Ezekiel who was carried off to Babylon as a captive in 597 BC. He ministered to the exiles, explaining to them the reason for their captivity and offering them hope. Daniel’s 70 years as a prophet saw Babylon fall to Persia and far beyond them to Greece and Rome. Haggai, Zechariah and Malachi were prophets among the remnant that returned to rebuild Jerusalem and the Temple in the times of Ezra and Nehemiah.

The Distinguishing Marks of a Prophet

What constituted the foundational call to the prophetic office?

In the Old Testament, the men who bore the name “prophet” and those who were said to prophesy, were challenged by a bewildering complexity of their times. They not only needed to be very sharp, but they were conferred with a willing spirit to carry out the Lord’s demands regardless of the measure of praise or humiliation. To illustrate this, there is a marked difference between Saul, who stripped off his clothes and prophesied lying naked all day and all night (I Sam. 19:24), and Isaiah or Amos, whose thunderous “thus saith the LORD” exposed the moral corruption of the nation. In this context, prophecy can be defined as “the proclamation of that which God has revealed.”

The prophet is the spokesperson of God, for God, to his people. Prophecy means to call, to announce. Therefore, a prophet is in the passive sense one that is called by God, as his announcer, a herald, and a proclaimer of God’s message. Amos 7:14ff states, “I was no prophet, neither was I a prophet’s son; but I was a herdsman, and a dresser of sycamore-trees: and Jehovah took me from following the flock, and Jehovah said unto me, go, prophesy unto my people Israel.”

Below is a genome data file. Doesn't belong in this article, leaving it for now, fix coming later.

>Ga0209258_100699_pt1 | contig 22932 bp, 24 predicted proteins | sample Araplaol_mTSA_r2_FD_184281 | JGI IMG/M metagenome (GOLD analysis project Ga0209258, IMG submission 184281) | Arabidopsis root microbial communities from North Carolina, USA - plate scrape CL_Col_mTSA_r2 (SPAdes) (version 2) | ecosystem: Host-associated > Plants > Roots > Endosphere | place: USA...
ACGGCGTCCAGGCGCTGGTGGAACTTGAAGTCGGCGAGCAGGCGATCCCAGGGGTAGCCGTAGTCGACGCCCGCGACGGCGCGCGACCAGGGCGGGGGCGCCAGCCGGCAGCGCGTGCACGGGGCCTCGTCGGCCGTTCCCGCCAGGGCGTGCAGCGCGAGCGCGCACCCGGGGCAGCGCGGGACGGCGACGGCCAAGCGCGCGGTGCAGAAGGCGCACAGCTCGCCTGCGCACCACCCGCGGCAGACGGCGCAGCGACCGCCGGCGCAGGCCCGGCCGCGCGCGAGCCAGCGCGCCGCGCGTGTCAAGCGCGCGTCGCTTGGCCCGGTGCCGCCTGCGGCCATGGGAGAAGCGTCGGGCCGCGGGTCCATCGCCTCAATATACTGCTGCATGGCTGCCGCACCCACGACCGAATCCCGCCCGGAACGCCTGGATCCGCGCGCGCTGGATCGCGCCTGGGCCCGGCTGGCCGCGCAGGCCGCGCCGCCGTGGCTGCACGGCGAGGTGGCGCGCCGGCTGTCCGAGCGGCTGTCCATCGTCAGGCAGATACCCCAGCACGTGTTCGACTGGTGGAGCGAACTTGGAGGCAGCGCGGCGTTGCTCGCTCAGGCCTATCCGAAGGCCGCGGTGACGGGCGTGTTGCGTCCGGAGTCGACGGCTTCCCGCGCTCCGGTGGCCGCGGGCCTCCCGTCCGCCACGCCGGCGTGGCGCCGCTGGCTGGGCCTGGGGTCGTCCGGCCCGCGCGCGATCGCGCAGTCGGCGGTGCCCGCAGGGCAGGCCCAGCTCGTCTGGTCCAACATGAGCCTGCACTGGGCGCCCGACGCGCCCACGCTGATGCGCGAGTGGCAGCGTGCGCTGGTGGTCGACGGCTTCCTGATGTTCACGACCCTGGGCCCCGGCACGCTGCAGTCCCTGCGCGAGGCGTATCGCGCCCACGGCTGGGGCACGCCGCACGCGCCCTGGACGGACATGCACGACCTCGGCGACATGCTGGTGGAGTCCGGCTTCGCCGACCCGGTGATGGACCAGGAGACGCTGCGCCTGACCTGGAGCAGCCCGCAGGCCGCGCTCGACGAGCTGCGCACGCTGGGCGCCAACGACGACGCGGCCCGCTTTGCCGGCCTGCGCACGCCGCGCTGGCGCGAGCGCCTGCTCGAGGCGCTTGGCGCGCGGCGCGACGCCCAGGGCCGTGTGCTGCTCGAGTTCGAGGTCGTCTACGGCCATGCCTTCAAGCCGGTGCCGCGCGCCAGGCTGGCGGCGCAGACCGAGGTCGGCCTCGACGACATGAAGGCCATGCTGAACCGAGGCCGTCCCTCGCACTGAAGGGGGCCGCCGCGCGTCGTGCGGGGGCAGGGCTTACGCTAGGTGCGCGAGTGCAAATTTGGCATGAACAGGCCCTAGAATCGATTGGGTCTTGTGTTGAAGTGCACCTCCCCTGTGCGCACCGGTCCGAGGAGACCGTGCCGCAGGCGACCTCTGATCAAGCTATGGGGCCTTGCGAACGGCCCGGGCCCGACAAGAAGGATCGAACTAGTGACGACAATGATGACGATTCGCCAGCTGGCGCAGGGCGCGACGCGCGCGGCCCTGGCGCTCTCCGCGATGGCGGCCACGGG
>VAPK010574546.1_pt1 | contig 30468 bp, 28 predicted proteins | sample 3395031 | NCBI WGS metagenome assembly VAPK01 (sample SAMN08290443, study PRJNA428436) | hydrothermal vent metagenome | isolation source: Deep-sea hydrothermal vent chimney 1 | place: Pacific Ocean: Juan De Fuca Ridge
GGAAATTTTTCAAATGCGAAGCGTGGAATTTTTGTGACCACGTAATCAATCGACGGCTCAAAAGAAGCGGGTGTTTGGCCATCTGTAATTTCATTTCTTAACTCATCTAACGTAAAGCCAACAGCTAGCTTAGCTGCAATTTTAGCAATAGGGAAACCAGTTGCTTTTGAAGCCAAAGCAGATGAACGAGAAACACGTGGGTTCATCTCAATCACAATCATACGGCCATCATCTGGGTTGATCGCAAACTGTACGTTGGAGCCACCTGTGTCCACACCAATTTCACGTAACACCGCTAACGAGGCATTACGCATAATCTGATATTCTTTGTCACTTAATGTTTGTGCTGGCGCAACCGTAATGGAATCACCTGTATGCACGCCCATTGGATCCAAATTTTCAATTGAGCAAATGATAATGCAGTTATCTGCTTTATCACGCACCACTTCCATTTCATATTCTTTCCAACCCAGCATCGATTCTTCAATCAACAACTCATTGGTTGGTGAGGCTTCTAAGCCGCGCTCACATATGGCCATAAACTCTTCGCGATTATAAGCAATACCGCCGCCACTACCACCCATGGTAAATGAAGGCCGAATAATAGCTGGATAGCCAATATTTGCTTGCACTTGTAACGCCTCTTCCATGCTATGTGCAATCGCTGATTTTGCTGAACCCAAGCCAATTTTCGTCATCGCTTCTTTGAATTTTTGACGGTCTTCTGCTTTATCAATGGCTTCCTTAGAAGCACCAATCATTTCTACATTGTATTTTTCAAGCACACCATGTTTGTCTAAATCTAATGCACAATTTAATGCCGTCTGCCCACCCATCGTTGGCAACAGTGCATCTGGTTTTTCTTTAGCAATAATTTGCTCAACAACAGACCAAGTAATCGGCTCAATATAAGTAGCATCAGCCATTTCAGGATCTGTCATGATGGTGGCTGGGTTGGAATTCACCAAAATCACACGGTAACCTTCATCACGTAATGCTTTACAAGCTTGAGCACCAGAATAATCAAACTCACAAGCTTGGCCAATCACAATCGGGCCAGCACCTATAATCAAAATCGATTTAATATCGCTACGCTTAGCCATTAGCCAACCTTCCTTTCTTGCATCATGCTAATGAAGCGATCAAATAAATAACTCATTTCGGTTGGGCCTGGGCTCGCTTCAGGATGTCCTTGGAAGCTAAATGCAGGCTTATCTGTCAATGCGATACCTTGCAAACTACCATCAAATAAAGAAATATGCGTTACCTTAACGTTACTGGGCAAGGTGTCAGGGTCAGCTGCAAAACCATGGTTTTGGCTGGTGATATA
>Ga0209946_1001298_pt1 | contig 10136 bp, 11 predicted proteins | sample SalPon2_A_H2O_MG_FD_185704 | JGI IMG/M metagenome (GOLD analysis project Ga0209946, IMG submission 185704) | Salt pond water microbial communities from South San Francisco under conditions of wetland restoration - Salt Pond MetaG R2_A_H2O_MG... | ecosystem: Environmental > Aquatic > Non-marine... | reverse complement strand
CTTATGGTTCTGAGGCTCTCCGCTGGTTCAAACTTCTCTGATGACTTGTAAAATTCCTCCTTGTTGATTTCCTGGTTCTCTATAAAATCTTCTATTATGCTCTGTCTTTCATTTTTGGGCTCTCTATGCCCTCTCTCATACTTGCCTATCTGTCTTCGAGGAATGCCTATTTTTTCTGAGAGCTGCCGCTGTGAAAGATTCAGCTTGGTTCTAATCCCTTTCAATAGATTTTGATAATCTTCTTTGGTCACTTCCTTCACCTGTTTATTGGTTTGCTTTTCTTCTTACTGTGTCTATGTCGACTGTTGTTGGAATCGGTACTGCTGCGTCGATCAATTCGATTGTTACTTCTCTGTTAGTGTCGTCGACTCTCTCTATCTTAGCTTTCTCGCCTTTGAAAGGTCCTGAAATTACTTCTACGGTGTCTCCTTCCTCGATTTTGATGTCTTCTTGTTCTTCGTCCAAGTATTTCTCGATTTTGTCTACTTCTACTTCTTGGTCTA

Prophetic revelations were not only concerned with revealing the future but also revealing God’s will for the present. This understanding combined with the other basic principles of grammatical, historical and theological interpretation will take much of the mystery from the way prophecy is understood today. Mickelson asserts that the prophets were written for their contemporaries, in thought, forms and language they could understand. Even in foretelling, “every item of predictive prophecy was given to a particular historical people to awaken and stir them to righteousness by revealing in part what God would do in the future” (Mickelson, p.84).

What constituted the functionality of the office of the Old Testament prophets?